Human tragedy on European shores as over 500 migrants await help

Published 15.08.2019 00:25
Rescued migrants rest on the deck of the Ocean Viking rescue ship in the Mediterranean Sea, Aug. 12, 2019.
Rescued migrants rest on the deck of the Ocean Viking rescue ship in the Mediterranean Sea, Aug. 12, 2019.

More than 500 migrants bound for Europe have been kept at sea for days in miserable conditions, underscoring the EU's ongoing failure to address an escalating humanitarian crisis on its shores

Two rescue vessels carrying more than 500 migrants have been in limbo for days, as EU countries bicker over who should take responsibility for them, while ignoring the escalating humanitarian crisis at their doorstep.

A ship operated by a Spanish charity with 147 migrants onboard has been stranded in the Mediterranean for nearly two weeks as Italy and Malta refuse to allow migrant boats to dock at their ports. A family with a baby was allowed to disembark in Italy late Tuesday, but the rest remain on board the Open Arms vessel. About 356 migrants have been on another Norwegian-flagged rescue ship, Ocean Viking.

The people rescued while attempting to cross the Mediterranean Sea from North Africa are on ships chartered by humanitarian aid groups that the Italian government has banned from its territory. The archipelago nation of Malta also has refused to let the ships into that country's ports. Spain on Tuesday dismissed a request from the ship's captain to take in the 31 minors on board the Open Arms, arguing that he did not have the legal authority to make an asylum request for them.

The U.N. refugee agency urgently appealed to European governments Tuesday to let two migrant rescue ships disembark more than 500 passengers who remain stranded at sea. "This is a race against time," Vincent Cochetel, the International Red Cross special envoy for the central Mediterranean, said in a statement. "Storms are coming, and conditions are only going to get worse."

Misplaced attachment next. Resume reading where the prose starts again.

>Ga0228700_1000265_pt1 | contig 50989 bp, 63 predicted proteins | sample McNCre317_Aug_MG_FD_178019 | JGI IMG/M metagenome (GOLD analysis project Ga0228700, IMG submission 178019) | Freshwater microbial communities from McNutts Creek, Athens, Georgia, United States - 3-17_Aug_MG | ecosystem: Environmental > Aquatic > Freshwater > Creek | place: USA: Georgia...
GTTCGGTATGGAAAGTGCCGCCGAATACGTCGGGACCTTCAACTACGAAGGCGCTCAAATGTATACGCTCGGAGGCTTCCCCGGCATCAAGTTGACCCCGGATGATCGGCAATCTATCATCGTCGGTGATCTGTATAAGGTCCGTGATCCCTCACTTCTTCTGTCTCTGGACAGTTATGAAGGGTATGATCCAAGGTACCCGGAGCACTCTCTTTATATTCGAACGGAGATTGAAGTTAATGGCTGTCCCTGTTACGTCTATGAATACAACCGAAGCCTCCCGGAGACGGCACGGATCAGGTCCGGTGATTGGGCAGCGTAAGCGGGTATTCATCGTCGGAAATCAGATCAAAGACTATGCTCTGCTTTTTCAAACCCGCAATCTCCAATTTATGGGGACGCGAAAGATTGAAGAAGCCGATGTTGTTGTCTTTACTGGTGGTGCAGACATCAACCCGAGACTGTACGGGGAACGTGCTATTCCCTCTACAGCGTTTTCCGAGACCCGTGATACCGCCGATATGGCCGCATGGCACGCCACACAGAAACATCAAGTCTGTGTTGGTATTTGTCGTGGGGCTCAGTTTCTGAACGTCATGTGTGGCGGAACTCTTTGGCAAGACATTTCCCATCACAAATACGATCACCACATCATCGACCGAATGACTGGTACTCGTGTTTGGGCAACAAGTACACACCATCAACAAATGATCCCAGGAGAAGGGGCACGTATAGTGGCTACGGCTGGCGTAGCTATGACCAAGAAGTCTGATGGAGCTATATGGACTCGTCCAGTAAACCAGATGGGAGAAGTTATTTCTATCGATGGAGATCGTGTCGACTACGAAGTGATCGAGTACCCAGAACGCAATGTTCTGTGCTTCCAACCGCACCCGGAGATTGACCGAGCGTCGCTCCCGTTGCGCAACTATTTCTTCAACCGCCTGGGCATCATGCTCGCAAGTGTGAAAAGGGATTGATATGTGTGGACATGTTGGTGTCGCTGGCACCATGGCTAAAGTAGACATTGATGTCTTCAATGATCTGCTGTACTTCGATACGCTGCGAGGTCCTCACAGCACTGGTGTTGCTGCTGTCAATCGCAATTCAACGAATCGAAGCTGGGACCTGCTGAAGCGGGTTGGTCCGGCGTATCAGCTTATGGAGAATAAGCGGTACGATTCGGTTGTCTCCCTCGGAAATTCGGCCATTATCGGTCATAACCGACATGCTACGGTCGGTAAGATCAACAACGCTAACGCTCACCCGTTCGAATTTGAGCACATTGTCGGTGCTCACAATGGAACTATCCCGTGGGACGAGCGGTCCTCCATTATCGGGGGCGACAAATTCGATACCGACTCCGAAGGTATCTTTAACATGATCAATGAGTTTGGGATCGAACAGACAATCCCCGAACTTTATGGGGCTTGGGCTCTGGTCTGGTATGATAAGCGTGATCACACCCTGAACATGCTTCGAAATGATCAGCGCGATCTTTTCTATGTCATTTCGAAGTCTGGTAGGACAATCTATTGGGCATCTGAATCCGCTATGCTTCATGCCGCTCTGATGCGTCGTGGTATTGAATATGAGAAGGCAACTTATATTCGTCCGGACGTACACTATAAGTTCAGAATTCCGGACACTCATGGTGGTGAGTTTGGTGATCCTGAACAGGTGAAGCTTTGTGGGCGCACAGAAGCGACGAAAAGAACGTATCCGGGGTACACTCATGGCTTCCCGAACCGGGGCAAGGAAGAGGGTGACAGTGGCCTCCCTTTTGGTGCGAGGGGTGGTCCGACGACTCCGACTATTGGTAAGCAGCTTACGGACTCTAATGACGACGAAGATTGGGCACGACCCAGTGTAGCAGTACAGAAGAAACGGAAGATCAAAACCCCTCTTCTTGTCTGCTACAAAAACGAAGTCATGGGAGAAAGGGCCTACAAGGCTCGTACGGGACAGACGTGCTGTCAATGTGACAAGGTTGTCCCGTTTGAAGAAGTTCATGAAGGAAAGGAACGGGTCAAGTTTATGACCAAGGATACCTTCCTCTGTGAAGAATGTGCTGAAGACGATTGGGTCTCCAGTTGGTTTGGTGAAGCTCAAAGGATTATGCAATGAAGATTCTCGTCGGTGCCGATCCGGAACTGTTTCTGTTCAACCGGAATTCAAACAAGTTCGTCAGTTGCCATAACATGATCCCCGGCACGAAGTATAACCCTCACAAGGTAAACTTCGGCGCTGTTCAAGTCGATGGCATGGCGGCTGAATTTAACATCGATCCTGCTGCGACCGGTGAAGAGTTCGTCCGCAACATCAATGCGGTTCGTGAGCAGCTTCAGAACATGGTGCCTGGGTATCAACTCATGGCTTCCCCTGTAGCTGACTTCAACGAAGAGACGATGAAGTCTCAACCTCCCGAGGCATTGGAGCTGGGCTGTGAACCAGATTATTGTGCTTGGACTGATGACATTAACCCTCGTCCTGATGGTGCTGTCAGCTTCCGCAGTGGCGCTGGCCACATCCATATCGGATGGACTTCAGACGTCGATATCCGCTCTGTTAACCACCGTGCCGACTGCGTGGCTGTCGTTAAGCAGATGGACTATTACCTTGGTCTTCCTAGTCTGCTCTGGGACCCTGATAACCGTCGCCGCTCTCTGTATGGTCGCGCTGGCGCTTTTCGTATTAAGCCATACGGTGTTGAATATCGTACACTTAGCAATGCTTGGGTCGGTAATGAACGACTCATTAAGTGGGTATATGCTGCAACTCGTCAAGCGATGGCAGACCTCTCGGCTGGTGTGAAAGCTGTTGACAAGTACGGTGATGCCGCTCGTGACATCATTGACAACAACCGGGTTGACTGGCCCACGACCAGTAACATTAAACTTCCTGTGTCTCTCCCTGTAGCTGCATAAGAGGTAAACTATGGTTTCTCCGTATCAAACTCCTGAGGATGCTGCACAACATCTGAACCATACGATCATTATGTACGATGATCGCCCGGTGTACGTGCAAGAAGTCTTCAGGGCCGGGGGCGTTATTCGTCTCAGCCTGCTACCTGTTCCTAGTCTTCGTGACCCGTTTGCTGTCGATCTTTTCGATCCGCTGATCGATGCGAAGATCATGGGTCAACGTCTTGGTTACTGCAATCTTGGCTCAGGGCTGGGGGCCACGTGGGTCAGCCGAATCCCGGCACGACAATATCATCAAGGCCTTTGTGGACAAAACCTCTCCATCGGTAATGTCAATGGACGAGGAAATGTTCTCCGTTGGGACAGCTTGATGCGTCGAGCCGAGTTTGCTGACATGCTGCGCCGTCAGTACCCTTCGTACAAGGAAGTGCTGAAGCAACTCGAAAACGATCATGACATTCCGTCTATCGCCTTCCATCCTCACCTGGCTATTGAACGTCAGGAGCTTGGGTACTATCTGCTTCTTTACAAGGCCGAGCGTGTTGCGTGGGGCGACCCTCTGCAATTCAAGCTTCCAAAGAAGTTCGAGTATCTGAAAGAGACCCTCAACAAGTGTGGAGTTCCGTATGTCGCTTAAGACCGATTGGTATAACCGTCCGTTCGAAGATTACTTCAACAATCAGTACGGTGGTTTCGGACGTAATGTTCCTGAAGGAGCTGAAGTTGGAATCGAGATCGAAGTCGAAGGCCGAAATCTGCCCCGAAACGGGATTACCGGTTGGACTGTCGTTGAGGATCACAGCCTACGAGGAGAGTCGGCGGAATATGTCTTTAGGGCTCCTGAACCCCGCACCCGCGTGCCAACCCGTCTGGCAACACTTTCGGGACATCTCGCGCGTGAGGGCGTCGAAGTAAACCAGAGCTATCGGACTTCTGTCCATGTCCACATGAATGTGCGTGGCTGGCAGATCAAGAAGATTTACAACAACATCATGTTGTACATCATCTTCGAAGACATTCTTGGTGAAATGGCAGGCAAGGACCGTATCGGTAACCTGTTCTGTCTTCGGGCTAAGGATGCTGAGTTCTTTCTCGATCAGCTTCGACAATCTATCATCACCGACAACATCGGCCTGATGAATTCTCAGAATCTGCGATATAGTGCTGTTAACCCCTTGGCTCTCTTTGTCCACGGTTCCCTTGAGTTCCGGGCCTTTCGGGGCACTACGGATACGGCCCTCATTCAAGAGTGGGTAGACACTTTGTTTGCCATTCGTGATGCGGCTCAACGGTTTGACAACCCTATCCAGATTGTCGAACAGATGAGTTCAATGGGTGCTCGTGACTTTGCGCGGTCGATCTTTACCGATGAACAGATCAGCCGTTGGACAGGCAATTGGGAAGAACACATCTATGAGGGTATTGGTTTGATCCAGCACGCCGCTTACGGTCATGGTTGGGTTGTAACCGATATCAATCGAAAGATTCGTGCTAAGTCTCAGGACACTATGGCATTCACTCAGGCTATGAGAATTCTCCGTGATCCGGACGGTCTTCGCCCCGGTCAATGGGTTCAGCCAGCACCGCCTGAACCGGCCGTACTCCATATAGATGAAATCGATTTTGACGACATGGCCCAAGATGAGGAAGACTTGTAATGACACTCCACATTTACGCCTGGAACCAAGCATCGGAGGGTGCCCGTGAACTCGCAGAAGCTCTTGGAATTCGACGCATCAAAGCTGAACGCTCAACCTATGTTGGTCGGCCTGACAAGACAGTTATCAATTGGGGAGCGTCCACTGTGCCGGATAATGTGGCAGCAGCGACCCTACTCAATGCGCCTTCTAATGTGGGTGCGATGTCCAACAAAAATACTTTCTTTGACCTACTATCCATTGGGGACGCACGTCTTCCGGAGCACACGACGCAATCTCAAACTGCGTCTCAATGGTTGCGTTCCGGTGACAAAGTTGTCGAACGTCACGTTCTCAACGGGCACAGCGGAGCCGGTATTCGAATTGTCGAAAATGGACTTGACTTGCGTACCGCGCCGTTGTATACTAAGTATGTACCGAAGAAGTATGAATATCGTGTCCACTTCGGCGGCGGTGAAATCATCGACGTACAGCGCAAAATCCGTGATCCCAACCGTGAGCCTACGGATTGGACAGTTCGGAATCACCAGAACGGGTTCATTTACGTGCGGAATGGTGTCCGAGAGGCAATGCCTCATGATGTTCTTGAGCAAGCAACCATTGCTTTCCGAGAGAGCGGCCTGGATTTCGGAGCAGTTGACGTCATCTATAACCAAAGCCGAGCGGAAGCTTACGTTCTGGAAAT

Fights may break out at any moment among migrants stranded on a rescue ship off the coast of Italy, the founder of a Spanish charity which operates the boat warned yesterday. "We could have a fight within a half-hour with a serious injury, or worse, someone could die on board due to violence," Proactiva Open Arms founder Oscar Camps told Spanish radio station Cadena Ser. "It would be a tragedy, it would be unforgivable." Many of the migrants, mainly from Africa, are suffering from "very high levels of post-traumatic stress" and anxiety over their future. They must share just two bathrooms and a living space of only 180 square meters, Camps said. "There are arguments over a spot in the shade, over a spot in the sun, arguments over food, arguments over the queue to use the bathroom," he said. Weather conditions, which have worsened in recent days with high waves, have increased tensions since many passengers suffer from seasickness and are vomiting, Camps said.

The limbo that the Open Arms and Ocean Viking fins themselves in is the latest in a string of standoffs that has kept Europe-bound migrants at sea in miserable conditions. A recent burden-sharing deal between EU countries earlier this month took almost a week to decide on the future of 115 migrants stranded on a coastguard ship off the Italian coast. It also reveals the limits of the EU's tolerance and its inherent deficiencies to promptly resolve a dire situation. Instead, they get caught up in intra-EU struggles on what to do with migrants saved at sea.

Amid a divided response to the Mediterranean migrant rescue crisis, EU countries have long failed to create a more permanent EU redistribution arrangement to prevent migrant tragedies at sea. The Mediterranean Sea continues to be a deadly route, as six people died every day while attempting to reach European shores in 2018. In its report "Desperate Journeys," the U.N. refugee agency said, "An estimated 2,275 people died or went missing crossing the Mediterranean in 2018, despite a major drop in the number of arrivals reaching European shores." The death rate among migrants crossing the sea from Libya to Italy or Malta more than doubled last year as naval search and rescue missions were reduced.

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